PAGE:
Tellurium is critical to efficient, thin-film photovoltaic cells that produce electricity from sunlight. Several materials can replace tellurium in most of its uses, but with losses in efficiency and product characteristics. With the shift to green-energy living, tellurium use is only expected to grow, and quickly.
The primary concern surrounding tellurium is supply. In fact, the U.S. Department of Energy has estimated that the demand for tellurium will cause supply deficiency by 2025. Considering that most of the tellurium used by the United States is imported, and that all tellurium production in the U.S. is from a single refinery in Texas, it cannot be disputed that trade wars and geopolitical tensions could limit the ability of the U.S. to secure necessary tellurium resources in the future.
Beyond the basics above, what else should we know about tellurium? Check out the 20 interesting facts below!
- Tellurium was discovered in compound form with gold by Franz-Joseph Müller von Reichenstein in 1782 in Transylvania, Romania. Müller was an Austrian mineralogist and mining engineer. Müller was unable to identify the new material he had found. In 1798, he sent a sample to Martin Heinrich Klaproth, an esteemed German chemist and the discoverer of uranium (1789), zirconium (1789) and cerium (1803). Klaproth isolated a new element from the sample and named it tellurium after the Latin word “tellus,” for Earth.
- Hungarian scientist Pál Kitaibel discovered tellurium independently in 1789, but he later gave the credit to Müller.
- In 1832, in Stockholm, Sweden, Jons Jacob Berzelius made a detailed study of tellurium and its compounds. He decided that tellurium was a metal, but belonged in the same group as the nonmetals sulfur and selenium due to the similarities of their compounds.
- The 1960s brought growth in thermoelectric applications for tellurium, as well as its use in free-machining steel, which became the dominant use.
- From 2014 to 2017, U.S. import sources of tellurium were: Canada, 66%; China, 27%; Germany, 3%; and other, 4%.
- In May 2018, the U.S. Department of the Interior, in coordination with other executive branch agencies, published a list of 35 critical minerals (83 FR 23295), including tellurium. This list was developed to serve as an initial focus, pursuant to Executive Order 13817, ‘‘A Federal Strategy to Ensure Secure and Reliable Supplies of Critical Minerals” (82 FR 60835).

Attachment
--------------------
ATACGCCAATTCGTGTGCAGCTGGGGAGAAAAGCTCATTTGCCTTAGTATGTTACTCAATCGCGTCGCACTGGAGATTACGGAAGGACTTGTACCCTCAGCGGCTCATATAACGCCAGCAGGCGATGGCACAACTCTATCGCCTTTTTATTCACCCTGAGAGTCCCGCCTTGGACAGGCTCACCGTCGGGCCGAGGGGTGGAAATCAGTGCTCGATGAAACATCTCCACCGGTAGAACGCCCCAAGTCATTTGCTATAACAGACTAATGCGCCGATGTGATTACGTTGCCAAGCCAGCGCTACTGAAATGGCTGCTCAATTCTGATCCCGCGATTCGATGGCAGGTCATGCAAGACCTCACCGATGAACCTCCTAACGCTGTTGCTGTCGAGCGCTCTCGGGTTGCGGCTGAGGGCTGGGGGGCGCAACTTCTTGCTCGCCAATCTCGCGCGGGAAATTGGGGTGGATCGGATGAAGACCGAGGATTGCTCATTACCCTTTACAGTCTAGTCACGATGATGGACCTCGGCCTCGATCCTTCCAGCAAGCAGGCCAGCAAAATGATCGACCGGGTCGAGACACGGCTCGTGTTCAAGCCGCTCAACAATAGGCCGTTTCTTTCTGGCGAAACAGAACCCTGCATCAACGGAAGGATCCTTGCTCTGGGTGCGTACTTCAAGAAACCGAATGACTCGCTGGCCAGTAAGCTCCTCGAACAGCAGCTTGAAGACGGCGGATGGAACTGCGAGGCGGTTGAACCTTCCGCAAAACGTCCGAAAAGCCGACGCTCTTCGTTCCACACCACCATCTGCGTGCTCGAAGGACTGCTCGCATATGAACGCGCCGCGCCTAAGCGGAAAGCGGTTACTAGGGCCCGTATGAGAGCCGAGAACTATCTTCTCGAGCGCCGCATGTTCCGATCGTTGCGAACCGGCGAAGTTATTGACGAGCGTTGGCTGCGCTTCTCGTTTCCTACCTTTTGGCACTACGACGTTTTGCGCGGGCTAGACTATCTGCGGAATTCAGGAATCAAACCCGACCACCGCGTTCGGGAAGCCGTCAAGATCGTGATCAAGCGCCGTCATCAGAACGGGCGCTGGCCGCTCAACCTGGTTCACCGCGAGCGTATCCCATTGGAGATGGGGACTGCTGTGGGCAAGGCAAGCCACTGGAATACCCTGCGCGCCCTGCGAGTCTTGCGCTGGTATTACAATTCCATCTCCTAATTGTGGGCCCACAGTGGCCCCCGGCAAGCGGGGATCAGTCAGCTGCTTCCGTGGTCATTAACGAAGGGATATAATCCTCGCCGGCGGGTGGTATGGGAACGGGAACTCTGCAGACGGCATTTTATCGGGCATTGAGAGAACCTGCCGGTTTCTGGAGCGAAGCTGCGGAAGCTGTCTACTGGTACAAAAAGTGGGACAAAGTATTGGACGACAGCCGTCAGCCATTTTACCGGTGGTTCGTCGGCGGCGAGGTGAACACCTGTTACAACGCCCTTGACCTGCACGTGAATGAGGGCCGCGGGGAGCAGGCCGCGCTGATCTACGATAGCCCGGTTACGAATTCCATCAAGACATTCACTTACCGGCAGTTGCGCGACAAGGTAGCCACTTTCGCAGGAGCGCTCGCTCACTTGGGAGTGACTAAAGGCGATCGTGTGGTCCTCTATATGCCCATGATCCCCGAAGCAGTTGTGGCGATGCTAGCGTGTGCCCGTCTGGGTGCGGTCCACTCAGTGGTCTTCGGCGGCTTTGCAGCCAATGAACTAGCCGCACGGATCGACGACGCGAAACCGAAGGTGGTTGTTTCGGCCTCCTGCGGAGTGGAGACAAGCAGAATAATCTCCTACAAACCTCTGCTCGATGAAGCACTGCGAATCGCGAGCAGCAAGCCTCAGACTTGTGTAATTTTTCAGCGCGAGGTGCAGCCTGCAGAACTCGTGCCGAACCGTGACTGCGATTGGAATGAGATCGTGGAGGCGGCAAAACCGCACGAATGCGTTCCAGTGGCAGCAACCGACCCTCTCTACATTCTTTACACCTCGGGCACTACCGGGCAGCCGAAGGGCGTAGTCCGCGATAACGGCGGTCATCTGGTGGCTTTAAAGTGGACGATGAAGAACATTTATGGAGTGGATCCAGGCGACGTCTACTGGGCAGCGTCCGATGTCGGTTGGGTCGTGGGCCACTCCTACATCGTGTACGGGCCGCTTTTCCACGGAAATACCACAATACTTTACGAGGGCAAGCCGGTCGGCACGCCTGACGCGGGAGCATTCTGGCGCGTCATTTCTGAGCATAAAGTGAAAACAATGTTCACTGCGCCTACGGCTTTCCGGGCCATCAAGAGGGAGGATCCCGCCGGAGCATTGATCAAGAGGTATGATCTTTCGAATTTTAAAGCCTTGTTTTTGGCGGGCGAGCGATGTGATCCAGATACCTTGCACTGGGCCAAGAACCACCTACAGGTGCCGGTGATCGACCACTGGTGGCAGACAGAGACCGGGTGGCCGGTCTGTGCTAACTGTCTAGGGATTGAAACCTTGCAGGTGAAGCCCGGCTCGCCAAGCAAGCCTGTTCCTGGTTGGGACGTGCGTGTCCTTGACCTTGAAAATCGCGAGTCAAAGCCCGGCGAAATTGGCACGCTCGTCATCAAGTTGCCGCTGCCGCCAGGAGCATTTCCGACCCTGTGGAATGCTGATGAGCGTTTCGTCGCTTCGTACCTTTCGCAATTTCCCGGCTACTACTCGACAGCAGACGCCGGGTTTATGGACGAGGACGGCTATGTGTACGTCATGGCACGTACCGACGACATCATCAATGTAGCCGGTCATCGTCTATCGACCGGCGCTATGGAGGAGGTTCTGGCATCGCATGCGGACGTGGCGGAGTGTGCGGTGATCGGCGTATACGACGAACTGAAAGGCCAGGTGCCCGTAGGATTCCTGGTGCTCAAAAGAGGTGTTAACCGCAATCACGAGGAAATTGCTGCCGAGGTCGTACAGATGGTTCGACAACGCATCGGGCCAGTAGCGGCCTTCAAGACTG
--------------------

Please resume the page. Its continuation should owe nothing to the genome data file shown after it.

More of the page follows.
- Tellurium is one of the least common elements on Earth – most rocks contain an average of about 3 parts per billion tellurium, making it rarer than the rare earth elements and eight times less abundant than gold.
- China is by far the leading global producer of tellurium.
- Tellurium is presently recovered as a primary ore from only two districts in the world; these are the gold-tellurium epithermal vein deposits located adjacent to one another at Dashuigou and Majiagou (Sichuan Province) in southwestern China, and the epithermal-like mineralization at the Kankberg deposit in the Skellefteå VMS district of Västerbotten County, Sweden. Combined, these two groups of deposits account for about 15 percent of the annual global production of tellurium.
- Despite the presence of tellurium in gold vein deposits, most of the world’s tellurium is produced as a byproduct of the mining of porphyry copper deposits.
- The refining of 550 tons of copper is required to produce one pound of tellurium.
- Tellurium is a metalloid, meaning it possesses the properties of both metals and nonmetals.
- Native tellurium typically appears as a brittle, silver-white substance.
- Tellurium has an atomic number of 52 and an atomic weight of 127.6.
- Tellurium is the lightest element to exhibit alpha decay.
- Tellurium combines with elements that are incapable of reducing their volume upon losing valence electrons.
- Global consumption estimates of tellurium by end use are solar, 40%; thermoelectric production, 30%; metallurgy, 15%; rubber applications, 5%; and other, 10%.
- Tellurium is essential for production of cadmium telluride (CdTe) for CdTe thin-film solar cells, photoreceptor and thermoelectric devices, integrated circuits, laser diodes, and medical instrumentation.
- As an alloying additive in steel, copper, lead, and iron, tellurium is used to improve machining characteristics, specifically in thermoelectric cooling applications where it improves ductility and tensile strength, and helps prevent sulfuric acid corrosion. When alloyed with cadmium, tellurium forms a compound that exhibits enhanced electrical conductivity.
- Tellurium finds essential use in many industrial applications: vulcanizing agent and accelerator in the processing of rubber and other durable products, catalyst for synthetic fiber production, blasting caps, pigment in glass and ceramics.